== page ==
I am absolutely fed up of talking to him. He believes being quiet during an argument will eventually lead to peace. Does he not realise that all I want is confrontation in this situation? How else will we ever come to a solution?” asks 24-year-old Rashmi. Like Rashmi, many young women today face a common challenge — unresponsive partners. A generation ago, elderly Indian women would have told these young women to thank their stars. An unresponsive husband is definitely preferred over a violent one. But today the equations between the genders have changed.

In urban scenarios across India, young women are being forced to deal with unresponsive men. Something a younger generation of men have realised works in their favour. “If we open our mouths and say something wrong, it will be used against us. If we lose our temper, we will be considered regressive. Many of us have no examples to learn from. Our fathers were horrible to our mothers and we definitely do not want to emulate them. We were also never taught how to respond to women and their emotional needs. People over-simplify it by saying, just listen… but is that really enough? I am often blamed for being unresponsive by my girlfriend. But the truth is, I really don’t know what to say,” shares 26-year-old Shaunak (who is still in a very tumultuous relationship with a girl he has been in love with for the past decade).

Rashmi and Shaunak represent two ends of a spectrum, but there are many other kinds of ‘silent-spectators’ in between. Take for example, 27-year-old Dennis: “I’ve realised that the best thing to do in any fight with my girlfriend is just not respond. Your silence will kill her and even if you are in the wrong, it will eventually lead to such an awkward situation that she will give in and forget whatever you did. It works for me all the time. I completely believe silence is a solution to all problems. More so, you should be visually unperturbed by all the accusations being levelled against you. It just makes the other person feel even sillier about the whole situation,” explains the young model who has dated seven women since the age of 16.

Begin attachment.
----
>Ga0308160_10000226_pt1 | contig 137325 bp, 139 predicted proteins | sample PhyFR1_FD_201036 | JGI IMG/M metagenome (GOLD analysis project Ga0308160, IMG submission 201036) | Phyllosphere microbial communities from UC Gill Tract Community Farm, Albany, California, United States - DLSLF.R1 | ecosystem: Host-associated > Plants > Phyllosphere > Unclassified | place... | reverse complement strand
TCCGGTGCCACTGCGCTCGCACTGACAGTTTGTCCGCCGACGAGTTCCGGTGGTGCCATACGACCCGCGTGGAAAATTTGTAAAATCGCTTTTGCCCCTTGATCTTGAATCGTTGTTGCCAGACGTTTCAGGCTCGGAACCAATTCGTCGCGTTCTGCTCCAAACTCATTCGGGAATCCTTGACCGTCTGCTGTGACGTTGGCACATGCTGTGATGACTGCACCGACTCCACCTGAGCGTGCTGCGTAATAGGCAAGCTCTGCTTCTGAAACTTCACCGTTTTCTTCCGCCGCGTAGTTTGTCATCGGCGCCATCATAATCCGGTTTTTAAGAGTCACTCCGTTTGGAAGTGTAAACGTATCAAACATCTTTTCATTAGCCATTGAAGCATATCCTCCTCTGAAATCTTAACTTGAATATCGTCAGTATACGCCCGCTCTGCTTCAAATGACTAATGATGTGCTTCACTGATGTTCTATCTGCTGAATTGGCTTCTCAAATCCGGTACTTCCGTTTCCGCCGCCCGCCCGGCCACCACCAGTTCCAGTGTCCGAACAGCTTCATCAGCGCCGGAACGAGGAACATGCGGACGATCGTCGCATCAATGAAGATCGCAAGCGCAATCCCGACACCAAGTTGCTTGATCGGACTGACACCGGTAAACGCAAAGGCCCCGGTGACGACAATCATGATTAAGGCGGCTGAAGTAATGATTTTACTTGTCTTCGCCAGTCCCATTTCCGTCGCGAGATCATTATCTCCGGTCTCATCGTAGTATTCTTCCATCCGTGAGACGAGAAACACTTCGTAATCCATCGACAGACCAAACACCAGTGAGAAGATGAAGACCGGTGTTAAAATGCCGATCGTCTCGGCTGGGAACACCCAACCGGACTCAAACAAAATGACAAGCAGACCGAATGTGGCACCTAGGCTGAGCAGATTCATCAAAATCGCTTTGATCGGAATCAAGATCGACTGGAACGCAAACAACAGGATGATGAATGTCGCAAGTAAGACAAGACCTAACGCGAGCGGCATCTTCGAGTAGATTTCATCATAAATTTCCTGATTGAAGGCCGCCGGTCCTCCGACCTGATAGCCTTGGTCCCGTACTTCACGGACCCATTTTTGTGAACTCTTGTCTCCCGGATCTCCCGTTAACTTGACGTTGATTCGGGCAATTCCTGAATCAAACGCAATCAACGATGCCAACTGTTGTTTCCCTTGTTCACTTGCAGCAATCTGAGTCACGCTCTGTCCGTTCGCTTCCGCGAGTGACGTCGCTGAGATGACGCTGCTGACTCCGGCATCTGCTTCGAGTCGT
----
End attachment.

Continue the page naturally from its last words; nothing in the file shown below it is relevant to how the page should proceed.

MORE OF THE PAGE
Even queer couples suffer from these silent wars. “My boyfriend and I have broken up multiple times. We get back eventually though. I am someone who is always very forthcoming and I say things as they are. Rishabh isn’t like that. After being together for five years, I now know that when I call him out on his misbehaviours, his unresponsiveness is almost always because he knows he is wrong and doesn’t know how to apologise or explain his behaviour. He has cheated on me several times and every time he is caught, his response is the same: deafening silence. It’s very unfair and I sometimes lose control and scream or even get violent, demanding a response or an apology, but he just cannot get himself to say anything. He shows his apology in other forms, but it’s never enough. The next time it happens, might be the last time I have the energy to deal with these one-sided conversations,” complains 32-year-old Jaspreet.

So, is silence really a virtue? I guess it is to the side that benefits from it. The side that has to deal with it, however, surely thinks otherwise.

Names have been changed to provide anonymity

write to me at romal@paulsons.in